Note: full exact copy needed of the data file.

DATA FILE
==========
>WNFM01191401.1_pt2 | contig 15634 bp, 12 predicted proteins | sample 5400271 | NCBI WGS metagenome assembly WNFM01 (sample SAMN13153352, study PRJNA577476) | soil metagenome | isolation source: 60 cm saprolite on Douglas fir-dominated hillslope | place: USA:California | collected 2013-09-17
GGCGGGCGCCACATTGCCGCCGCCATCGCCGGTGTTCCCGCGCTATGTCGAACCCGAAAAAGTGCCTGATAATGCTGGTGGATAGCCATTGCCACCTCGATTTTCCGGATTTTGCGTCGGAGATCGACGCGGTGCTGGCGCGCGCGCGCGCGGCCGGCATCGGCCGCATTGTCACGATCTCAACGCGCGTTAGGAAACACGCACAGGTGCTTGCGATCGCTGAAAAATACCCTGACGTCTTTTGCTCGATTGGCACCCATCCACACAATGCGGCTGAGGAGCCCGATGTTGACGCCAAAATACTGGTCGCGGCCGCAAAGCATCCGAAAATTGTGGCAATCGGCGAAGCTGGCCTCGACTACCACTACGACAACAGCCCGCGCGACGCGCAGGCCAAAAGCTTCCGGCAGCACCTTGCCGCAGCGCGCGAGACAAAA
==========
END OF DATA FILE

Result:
>WNFM01191401.1_pt2 | contig 15634 bp, 12 predicted proteins | sample 5400271 | NCBI WGS metagenome assembly WNFM01 (sample SAMN13153352, study PRJNA577476) | soil metagenome | isolation source: 60 cm saprolite on Douglas fir-dominated hillslope | place: USA:California | collected 2013-09-17
GGCGGGCGCCACATTGCCGCCGCCATCGCCGGTGTTCCCGCGCTATGTCGAACCCGAAAAAGTGCCTGATAATGCTGGTGGATAGCCATTGCCACCTCGATTTTCCGGATTTTGCGTCGGAGATCGACGCGGTGCTGGCGCGCGCGCGCGCGGCCGGCATCGGCCGCATTGTCACGATCTCAACGCGCGTTAGGAAACACGCACAGGTGCTTGCGATCGCTGAAAAATACCCTGACGTCTTTTGCTCGATTGGCACCCATCCACACAATGCGGCTGAGGAGCCCGATGTTGACGCCAAAATACTGGTCGCGGCCGCAAAGCATCCGAAAATTGTGGCAATCGGCGAAGCTGGCCTCGACTACCACTACGACAACAGCCCGCGCGACGCGCAGGCCAAAAGCTTCCGGCAGCACCTTGCCGCAGCGCGCGAGACAAAA